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  1. #1
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    Unanswered: query unattached .mdf file for location of .ldf

    I'm writing a script for a pending migration (2k enterprise to 2k5x64 enterprise). I've got about 325 or so databases, spanned across 3 instances that I need to migrate. My plan is to do a mass scripted detach of all DBs of the old boxes, copy the files (on a new domain) and then reattach all of the mdf and ldf files.

    I've been writing a sql script that will scan a "staging" directory for each of the MDF and LDF files, then programmatically run sp_attachdb. The problem is that the mdf and ldf files weren't always a 1 to 1 naming convention. My predecessors stuck all sorts of things in the file names that make doing a simple scripted search pretty difficult. The disk paths are going to be different from server to server (simpler), so I need to move the files

    Is there a way (using sp_attachdb or otherwise) that I could somehow scan each of the MDF files to get the path of the LDF? I can already do that with a .bak file using the RESTORE FILELISTONLY command, but I'm not sure how to do it like this. I'm figuring there has to be a way though, as SSMS seems to know where the LDF is if you try to attach an MDF.

    Usually, Google does well, but I haven't been able to find anything as of yet. Any ideas?

  2. #2
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    Why not prior to the mass detachment query each of the databases' sysfiles (or sys.database_files for SQL 2005) table to see not only where the log files are, but any .NDF files?

  3. #3
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    hmm... that's an idea. I was originally going for as few steps as possible, but if I have to do that, I will...

    The only open connectivity between the two domains is a single point to point firewall pinhole between a single management server on each domain (not any of the DB servers), so I'd have to export the lists as a CSV file, then manually import them. This is obviously a bit of a PITA, but if that's my only option, that's my only option.

    and no, there aren't any NDF files.

  4. #4
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    Any reason this is not being done with backup/restore in the first place?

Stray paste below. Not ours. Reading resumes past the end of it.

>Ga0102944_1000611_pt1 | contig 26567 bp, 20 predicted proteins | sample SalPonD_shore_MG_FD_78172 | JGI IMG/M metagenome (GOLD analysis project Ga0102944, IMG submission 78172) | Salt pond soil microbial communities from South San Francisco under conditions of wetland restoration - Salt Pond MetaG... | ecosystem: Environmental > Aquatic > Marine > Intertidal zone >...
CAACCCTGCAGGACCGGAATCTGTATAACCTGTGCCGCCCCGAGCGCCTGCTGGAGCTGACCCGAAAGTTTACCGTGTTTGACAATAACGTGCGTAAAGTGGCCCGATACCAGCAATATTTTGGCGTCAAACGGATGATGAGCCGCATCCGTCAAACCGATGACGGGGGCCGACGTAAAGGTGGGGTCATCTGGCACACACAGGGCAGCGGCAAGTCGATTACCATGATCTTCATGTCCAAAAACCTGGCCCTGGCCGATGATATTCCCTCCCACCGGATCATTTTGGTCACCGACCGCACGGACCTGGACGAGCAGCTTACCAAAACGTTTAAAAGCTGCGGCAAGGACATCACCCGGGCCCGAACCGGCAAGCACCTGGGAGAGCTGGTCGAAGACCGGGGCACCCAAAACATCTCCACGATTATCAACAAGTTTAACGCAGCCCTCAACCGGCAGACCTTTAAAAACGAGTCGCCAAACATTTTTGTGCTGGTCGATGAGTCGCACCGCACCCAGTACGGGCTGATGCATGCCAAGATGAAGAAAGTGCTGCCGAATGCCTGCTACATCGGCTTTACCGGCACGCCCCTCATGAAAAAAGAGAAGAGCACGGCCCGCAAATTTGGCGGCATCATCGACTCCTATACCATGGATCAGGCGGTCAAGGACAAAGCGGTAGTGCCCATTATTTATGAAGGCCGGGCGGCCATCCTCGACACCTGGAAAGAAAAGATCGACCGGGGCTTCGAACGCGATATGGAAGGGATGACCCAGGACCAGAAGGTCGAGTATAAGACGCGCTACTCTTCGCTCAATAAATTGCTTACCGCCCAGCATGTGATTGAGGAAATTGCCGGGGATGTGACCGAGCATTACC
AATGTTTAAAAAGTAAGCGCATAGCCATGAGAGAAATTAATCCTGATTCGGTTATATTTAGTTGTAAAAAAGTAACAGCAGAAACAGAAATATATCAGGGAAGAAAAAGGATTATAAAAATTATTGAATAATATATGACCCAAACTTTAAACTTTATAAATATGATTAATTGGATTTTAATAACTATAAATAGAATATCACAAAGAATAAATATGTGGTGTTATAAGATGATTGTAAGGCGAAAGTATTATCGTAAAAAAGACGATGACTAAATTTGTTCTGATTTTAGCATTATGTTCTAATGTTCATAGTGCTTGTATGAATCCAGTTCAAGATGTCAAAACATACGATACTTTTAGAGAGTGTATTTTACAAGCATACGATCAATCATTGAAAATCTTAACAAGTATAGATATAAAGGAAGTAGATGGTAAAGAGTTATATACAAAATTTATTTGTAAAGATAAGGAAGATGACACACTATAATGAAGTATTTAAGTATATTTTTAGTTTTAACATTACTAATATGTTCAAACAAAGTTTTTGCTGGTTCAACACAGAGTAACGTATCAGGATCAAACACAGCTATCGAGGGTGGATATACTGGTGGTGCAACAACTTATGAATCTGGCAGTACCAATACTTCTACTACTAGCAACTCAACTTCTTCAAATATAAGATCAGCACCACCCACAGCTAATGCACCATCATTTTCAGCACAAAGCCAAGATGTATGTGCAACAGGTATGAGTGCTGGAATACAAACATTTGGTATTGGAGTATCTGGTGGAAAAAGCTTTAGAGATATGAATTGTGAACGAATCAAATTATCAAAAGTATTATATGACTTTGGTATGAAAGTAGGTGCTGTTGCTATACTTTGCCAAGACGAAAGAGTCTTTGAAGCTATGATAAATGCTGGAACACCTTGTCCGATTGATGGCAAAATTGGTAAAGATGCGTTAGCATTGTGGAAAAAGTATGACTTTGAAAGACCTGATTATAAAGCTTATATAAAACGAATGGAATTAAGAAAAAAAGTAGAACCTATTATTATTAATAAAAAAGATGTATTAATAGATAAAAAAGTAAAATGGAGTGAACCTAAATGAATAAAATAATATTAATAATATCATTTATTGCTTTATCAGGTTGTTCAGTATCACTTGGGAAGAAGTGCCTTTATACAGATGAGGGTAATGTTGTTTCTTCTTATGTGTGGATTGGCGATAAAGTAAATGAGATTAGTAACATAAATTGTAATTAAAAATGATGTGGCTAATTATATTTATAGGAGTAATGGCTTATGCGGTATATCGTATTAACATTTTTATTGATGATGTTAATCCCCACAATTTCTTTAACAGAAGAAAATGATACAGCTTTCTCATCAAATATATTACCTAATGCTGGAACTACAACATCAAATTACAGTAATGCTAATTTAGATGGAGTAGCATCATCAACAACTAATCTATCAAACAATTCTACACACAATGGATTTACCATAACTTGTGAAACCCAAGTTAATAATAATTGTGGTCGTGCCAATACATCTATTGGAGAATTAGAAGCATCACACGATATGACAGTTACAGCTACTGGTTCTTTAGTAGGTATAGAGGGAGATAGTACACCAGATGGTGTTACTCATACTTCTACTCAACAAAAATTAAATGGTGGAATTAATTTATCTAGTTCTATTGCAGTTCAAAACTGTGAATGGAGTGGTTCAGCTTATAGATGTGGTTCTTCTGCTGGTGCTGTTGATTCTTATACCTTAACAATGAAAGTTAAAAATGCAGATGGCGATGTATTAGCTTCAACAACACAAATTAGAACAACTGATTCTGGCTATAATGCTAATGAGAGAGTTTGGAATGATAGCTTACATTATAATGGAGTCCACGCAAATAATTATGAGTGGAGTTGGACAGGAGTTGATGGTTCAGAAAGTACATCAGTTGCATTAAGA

5. #5
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    Quote Originally Posted by MCrowley
    Any reason this is not being done with backup/restore in the first place?

    it's primarily a speed issue. This is a 24x7 system and I've got a limited maintenance window to move approximately 1.5 TB worth of data files across to the new environment, and having to contend with backups and restores is going to take too long. It's much faster for us to detach the databases, copy the files over, then reattach.

    Also, I don't have enough disk space available on the old system to stage backups of all the databases. I would end up having to break the migration up in stages, which adds complexity, which increases the chance for mistakes.

  6. #6
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    What about replication ?

  7. #7
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    because of the nature of the way the two environments are put together, direct SQL Server to SQL Server communication will not be possible. There's no way around that.

    I'm assuming by how much the topic seems to be straying that there's not a way that anyone knows to accomplish my original question, correct?

  8. #8
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    There is no way that I know of to query an unattached file, no.

    Well, you could open it in a hex editor, and...no. It will be easier to get the list of files prior to the their being detached.

  9. #9
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    Never mind last post
    Last edited by PMASchmed; 04-29-08 at 17:22.

  10. #10
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    Never mind this post.

  11. #11
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    Actually, you can get the info you need from master.

    select * from master..sysaltfiles

  12. #12
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    Not if the database has been detached.

  13. #13
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    Quote Originally Posted by MCrowley
    Not if the database has been detached.
    Yep, I kinda thought so.

  14. #14
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    that's great. I didn't know that table existed.

    I've actually already written a routine that would parse through each DB, get the filenames, and generate an insert statement for each database, giving the server, dbname, and mdf/ldf files. Querying just the master DB on each would be much faster, though.

    I guess I'll have to just manually shuttle the generated script over to the new environment. It adds a couple small steps to the process, but it's not a huge deal, though.

    thanks.

  15. #15
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    Quote Originally Posted by MCrowley
    Not if the database has been detached.
    I just figured there had to be some way, as Enterprise Manager seems to "magically" be able to tell you where the LDF file should be if you go through the Attach Database utility. This is one of the few things that I still have to manually do through the graphical UI to do (I sometimes move DBs between the instances), and I was just hoping that there was a way to script it out.

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